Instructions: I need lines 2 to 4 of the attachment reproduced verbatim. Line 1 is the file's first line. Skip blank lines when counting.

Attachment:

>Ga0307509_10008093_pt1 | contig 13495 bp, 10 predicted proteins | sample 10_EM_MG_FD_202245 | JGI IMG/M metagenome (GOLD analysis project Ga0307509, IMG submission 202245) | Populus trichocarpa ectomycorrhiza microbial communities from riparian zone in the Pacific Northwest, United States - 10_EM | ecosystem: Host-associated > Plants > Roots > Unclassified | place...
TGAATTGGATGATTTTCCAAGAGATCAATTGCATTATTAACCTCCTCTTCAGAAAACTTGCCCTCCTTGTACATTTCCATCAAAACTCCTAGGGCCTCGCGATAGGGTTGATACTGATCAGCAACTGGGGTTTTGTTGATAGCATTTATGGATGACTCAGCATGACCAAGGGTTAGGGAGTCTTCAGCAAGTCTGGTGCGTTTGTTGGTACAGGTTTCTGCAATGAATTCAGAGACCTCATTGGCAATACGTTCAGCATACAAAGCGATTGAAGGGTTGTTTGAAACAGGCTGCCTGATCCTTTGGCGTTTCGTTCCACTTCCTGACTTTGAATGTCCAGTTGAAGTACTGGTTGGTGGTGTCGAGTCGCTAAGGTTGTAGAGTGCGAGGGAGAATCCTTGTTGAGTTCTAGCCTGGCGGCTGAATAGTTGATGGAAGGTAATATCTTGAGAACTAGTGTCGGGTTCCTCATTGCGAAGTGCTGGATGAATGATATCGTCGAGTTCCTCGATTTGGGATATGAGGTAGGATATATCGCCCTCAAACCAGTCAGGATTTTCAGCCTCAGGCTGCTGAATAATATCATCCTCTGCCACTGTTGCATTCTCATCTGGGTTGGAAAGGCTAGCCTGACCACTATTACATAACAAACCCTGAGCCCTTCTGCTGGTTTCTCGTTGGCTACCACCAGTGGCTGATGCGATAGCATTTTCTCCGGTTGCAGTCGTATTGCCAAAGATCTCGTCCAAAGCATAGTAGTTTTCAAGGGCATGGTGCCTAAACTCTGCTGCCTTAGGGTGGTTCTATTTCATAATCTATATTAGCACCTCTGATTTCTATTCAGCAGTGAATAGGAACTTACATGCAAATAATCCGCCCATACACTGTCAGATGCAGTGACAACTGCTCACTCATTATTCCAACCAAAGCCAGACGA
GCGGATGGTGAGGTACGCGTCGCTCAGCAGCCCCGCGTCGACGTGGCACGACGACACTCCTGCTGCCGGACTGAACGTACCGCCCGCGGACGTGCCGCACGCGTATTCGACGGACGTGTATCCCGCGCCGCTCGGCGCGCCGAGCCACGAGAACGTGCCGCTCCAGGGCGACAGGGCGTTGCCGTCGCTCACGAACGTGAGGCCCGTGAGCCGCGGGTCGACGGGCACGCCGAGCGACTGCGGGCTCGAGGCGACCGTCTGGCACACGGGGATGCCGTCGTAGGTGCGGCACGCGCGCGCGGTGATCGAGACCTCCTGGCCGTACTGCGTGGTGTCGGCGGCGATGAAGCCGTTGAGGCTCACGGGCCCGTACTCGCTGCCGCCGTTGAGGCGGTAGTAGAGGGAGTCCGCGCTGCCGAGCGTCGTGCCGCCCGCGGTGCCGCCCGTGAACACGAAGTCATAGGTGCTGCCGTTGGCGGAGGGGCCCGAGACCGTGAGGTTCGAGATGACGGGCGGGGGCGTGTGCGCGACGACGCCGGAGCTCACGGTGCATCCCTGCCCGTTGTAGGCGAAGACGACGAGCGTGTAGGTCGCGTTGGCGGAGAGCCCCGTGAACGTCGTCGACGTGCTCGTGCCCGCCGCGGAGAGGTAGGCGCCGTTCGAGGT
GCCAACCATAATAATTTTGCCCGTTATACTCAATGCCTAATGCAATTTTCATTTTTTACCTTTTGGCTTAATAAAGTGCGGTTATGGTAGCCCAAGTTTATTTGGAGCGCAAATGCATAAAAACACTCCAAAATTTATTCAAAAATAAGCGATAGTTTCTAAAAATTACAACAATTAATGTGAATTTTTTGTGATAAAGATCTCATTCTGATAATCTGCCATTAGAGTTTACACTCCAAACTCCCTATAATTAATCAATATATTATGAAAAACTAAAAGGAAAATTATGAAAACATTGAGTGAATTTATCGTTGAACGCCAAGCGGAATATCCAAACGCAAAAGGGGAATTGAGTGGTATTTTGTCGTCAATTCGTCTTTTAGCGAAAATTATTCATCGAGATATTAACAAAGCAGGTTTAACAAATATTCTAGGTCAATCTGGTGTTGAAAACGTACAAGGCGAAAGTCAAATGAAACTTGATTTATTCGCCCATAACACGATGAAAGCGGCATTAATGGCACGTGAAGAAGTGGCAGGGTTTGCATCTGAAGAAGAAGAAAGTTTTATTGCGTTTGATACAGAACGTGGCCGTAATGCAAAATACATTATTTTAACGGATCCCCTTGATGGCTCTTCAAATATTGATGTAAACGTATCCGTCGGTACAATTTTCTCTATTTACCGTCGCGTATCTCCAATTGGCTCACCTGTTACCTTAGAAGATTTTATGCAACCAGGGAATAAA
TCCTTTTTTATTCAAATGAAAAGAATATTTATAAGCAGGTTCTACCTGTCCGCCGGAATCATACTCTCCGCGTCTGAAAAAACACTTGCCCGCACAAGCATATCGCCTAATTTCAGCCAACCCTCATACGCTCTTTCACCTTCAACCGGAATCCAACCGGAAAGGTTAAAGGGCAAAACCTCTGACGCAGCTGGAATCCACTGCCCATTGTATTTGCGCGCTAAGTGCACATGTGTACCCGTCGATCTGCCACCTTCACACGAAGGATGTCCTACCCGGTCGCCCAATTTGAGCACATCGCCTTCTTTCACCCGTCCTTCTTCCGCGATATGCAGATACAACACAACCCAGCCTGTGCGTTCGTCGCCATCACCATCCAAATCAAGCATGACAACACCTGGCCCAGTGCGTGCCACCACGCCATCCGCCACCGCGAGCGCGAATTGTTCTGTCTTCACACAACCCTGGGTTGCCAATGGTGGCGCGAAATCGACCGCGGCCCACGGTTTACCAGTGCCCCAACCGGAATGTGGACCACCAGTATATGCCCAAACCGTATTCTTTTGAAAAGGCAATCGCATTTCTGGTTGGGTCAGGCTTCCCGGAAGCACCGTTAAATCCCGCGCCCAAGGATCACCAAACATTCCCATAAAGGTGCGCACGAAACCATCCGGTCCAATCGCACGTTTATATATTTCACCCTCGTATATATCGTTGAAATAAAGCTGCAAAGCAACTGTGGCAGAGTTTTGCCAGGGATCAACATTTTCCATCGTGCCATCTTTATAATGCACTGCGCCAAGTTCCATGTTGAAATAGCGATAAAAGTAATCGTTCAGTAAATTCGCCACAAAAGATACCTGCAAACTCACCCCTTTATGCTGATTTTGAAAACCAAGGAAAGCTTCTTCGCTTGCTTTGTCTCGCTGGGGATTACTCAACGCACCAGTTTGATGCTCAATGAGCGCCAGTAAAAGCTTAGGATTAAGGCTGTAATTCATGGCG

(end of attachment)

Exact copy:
TGAATTGGATGATTTTCCAAGAGATCAATTGCATTATTAACCTCCTCTTCAGAAAACTTGCCCTCCTTGTACATTTCCATCAAAACTCCTAGGGCCTCGCGATAGGGTTGATACTGATCAGCAACTGGGGTTTTGTTGATAGCATTTATGGATGACTCAGCATGACCAAGGGTTAGGGAGTCTTCAGCAAGTCTGGTGCGTTTGTTGGTACAGGTTTCTGCAATGAATTCAGAGACCTCATTGGCAATACGTTCAGCATACAAAGCGATTGAAGGGTTGTTTGAAACAGGCTGCCTGATCCTTTGGCGTTTCGTTCCACTTCCTGACTTTGAATGTCCAGTTGAAGTACTGGTTGGTGGTGTCGAGTCGCTAAGGTTGTAGAGTGCGAGGGAGAATCCTTGTTGAGTTCTAGCCTGGCGGCTGAATAGTTGATGGAAGGTAATATCTTGAGAACTAGTGTCGGGTTCCTCATTGCGAAGTGCTGGATGAATGATATCGTCGAGTTCCTCGATTTGGGATATGAGGTAGGATATATCGCCCTCAAACCAGTCAGGATTTTCAGCCTCAGGCTGCTGAATAATATCATCCTCTGCCACTGTTGCATTCTCATCTGGGTTGGAAAGGCTAGCCTGACCACTATTACATAACAAACCCTGAGCCCTTCTGCTGGTTTCTCGTTGGCTACCACCAGTGGCTGATGCGATAGCATTTTCTCCGGTTGCAGTCGTATTGCCAAAGATCTCGTCCAAAGCATAGTAGTTTTCAAGGGCATGGTGCCTAAACTCTGCTGCCTTAGGGTGGTTCTATTTCATAATCTATATTAGCACCTCTGATTTCTATTCAGCAGTGAATAGGAACTTACATGCAAATAATCCGCCCATACACTGTCAGATGCAGTGACAACTGCTCACTCATTATTCCAACCAAAGCCAGACGA
GCGGATGGTGAGGTACGCGTCGCTCAGCAGCCCCGCGTCGACGTGGCACGACGACACTCCTGCTGCCGGACTGAACGTACCGCCCGCGGACGTGCCGCACGCGTATTCGACGGACGTGTATCCCGCGCCGCTCGGCGCGCCGAGCCACGAGAACGTGCCGCTCCAGGGCGACAGGGCGTTGCCGTCGCTCACGAACGTGAGGCCCGTGAGCCGCGGGTCGACGGGCACGCCGAGCGACTGCGGGCTCGAGGCGACCGTCTGGCACACGGGGATGCCGTCGTAGGTGCGGCACGCGCGCGCGGTGATCGAGACCTCCTGGCCGTACTGCGTGGTGTCGGCGGCGATGAAGCCGTTGAGGCTCACGGGCCCGTACTCGCTGCCGCCGTTGAGGCGGTAGTAGAGGGAGTCCGCGCTGCCGAGCGTCGTGCCGCCCGCGGTGCCGCCCGTGAACACGAAGTCATAGGTGCTGCCGTTGGCGGAGGGGCCCGAGACCGTGAGGTTCGAGATGACGGGCGGGGGCGTGTGCGCGACGACGCCGGAGCTCACGGTGCATCCCTGCCCGTTGTAGGCGAAGACGACGAGCGTGTAGGTCGCGTTGGCGGAGAGCCCCGTGAACGTCGTCGACGTGCTCGTGCCCGCCGCGGAGAGGTAGGCGCCGTTCGAGGT
GCCAACCATAATAATTTTGCCCGTTATACTCAATGCCTAATGCAATTTTCATTTTTTACCTTTTGGCTTAATAAAGTGCGGTTATGGTAGCCCAAGTTTATTTGGAGCGCAAATGCATAAAAACACTCCAAAATTTATTCAAAAATAAGCGATAGTTTCTAAAAATTACAACAATTAATGTGAATTTTTTGTGATAAAGATCTCATTCTGATAATCTGCCATTAGAGTTTACACTCCAAACTCCCTATAATTAATCAATATATTATGAAAAACTAAAAGGAAAATTATGAAAACATTGAGTGAATTTATCGTTGAACGCCAAGCGGAATATCCAAACGCAAAAGGGGAATTGAGTGGTATTTTGTCGTCAATTCGTCTTTTAGCGAAAATTATTCATCGAGATATTAACAAAGCAGGTTTAACAAATATTCTAGGTCAATCTGGTGTTGAAAACGTACAAGGCGAAAGTCAAATGAAACTTGATTTATTCGCCCATAACACGATGAAAGCGGCATTAATGGCACGTGAAGAAGTGGCAGGGTTTGCATCTGAAGAAGAAGAAAGTTTTATTGCGTTTGATACAGAACGTGGCCGTAATGCAAAATACATTATTTTAACGGATCCCCTTGATGGCTCTTCAAATATTGATGTAAACGTATCCGTCGGTACAATTTTCTCTATTTACCGTCGCGTATCTCCAATTGGCTCACCTGTTACCTTAGAAGATTTTATGCAACCAGGGAATAAA